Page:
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    "And it does sound a lot like asking for recommendations..." - uh, recommendations of what, exactly, @Dr.Snoopy? It's a strictly factual question; I don't see how to interpret it as seeking recommendations.
    – Mark Amery
    Feb 16 at 0:25
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    @MarkAmery - “Which, if any, of the OpenAI models that are available for fine-tuning have been instruction tuned?” - That’s asking for a recommendation. Feb 16 at 0:26
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    @SecurityHound No, it's asking a factual question about an already-specified set of models. Just because the answer could influence what model someone uses doesn't make it a "recommendation" question - otherwise every question about how some tool behaves or whether a library has certain functionality would be a recommendation question too.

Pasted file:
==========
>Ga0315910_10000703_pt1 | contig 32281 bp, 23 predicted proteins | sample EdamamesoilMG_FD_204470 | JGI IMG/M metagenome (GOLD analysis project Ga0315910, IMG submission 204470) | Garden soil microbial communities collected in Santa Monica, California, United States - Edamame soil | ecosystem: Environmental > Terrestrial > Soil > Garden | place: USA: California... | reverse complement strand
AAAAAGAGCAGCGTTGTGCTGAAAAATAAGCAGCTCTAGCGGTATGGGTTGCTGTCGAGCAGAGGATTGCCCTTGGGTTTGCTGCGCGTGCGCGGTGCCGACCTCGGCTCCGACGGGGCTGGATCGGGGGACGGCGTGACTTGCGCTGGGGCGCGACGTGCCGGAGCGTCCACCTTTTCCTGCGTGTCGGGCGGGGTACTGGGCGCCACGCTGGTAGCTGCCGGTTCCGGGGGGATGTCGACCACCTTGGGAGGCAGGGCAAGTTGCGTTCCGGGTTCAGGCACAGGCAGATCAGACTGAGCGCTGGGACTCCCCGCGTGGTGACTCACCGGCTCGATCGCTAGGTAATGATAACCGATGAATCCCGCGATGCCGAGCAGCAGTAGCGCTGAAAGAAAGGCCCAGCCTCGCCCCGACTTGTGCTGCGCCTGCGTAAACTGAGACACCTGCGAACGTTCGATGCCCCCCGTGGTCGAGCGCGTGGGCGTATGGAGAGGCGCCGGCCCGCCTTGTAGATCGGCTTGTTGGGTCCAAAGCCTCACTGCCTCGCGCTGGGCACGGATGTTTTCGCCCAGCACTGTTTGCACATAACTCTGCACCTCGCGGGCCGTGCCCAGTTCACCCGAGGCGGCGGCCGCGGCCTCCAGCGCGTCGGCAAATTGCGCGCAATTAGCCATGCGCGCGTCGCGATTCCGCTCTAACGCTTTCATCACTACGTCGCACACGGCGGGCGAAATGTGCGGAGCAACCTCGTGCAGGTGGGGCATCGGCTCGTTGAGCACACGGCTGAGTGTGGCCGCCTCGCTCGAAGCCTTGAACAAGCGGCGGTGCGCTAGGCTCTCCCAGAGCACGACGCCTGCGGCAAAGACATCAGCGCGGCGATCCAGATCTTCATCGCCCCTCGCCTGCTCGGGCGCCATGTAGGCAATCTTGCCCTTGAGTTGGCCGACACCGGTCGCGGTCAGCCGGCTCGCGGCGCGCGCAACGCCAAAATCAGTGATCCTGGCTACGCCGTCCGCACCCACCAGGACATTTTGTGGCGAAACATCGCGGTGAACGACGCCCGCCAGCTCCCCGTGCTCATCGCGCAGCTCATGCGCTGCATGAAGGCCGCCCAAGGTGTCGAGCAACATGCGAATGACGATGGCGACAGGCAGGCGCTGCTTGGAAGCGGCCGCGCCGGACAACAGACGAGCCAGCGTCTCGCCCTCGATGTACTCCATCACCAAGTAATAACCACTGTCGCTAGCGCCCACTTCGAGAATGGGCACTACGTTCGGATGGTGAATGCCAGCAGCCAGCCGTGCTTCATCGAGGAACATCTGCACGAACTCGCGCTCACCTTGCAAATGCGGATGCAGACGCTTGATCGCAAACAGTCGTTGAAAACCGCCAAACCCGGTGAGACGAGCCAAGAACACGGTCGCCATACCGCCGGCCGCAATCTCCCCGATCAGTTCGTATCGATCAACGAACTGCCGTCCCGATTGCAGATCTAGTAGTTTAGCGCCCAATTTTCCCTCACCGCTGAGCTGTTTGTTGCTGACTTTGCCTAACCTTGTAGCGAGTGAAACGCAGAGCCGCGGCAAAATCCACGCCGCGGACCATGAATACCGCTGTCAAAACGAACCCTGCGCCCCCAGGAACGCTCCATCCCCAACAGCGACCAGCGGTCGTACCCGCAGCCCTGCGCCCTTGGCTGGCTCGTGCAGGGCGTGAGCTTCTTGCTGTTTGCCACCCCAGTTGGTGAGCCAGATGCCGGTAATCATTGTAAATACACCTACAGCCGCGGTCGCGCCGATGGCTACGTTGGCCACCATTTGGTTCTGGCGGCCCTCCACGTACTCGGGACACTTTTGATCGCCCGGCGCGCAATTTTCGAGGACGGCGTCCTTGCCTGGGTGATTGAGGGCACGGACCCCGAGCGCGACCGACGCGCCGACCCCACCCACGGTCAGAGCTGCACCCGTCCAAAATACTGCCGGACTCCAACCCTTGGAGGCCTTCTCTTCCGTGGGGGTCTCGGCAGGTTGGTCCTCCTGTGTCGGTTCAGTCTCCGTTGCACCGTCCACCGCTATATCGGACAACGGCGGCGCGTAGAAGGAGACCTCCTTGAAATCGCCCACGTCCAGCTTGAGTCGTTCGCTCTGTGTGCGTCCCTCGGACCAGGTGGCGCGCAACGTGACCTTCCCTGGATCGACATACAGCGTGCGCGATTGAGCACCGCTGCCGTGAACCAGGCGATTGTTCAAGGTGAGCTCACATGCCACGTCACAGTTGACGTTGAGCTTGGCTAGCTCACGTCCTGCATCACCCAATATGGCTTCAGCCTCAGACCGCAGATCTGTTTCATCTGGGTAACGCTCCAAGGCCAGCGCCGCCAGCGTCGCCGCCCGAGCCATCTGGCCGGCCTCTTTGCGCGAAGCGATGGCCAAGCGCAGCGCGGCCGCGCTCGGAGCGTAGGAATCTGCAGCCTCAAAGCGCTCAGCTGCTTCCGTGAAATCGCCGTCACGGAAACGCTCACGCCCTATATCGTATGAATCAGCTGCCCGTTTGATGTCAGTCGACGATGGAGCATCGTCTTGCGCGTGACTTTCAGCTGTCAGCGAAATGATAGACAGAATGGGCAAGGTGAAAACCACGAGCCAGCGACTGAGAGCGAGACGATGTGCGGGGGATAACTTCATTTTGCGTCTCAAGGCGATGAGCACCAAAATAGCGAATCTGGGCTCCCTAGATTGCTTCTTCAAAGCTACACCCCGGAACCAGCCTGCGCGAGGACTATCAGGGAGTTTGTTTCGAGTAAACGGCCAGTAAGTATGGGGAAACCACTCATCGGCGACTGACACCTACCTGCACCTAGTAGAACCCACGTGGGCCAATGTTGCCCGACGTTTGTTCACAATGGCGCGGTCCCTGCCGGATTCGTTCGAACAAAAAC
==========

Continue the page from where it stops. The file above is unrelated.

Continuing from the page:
– Mark Amery
    Feb 16 at 0:31
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    I am also dubious of the proposition that this question doesn't relate to "programming". In what non-programming context would this information ever be useful? I am not an expert on OpenAI's models and APIs but it doesn't look to me like there's any possible way to use any of these models without writing code to do it.
    – Mark Amery
    Feb 16 at 0:36
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    @SecurityHound, I appreciate the feedback. Perhaps I have a different interpretation of SO rules. In the interest of learning, I will share my perspective, and you can teach me about anything I might be missing. 1) I wonder whether you are aware that code/MRE is not required for SO questions. Code/MRE is required for questions that seek debugging help: stackoverflow.com/help/on-topic, meta.stackoverflow.com/a/334894/781723. I was not seeking debugging.
    – D.W.
    Feb 16 at 0:38
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    2) Nowhere did I ask for a recommendation. Asking a factual question is not asking for a recommendation. It might be worth remembering why recommendation questions are banned: it is because they "tend to attract opinionated answers and spam" and because "technology moves so rapidly" that answers will rapidly become obsolete. I don't think those apply here.
    – D.W.
    Feb 16 at 0:38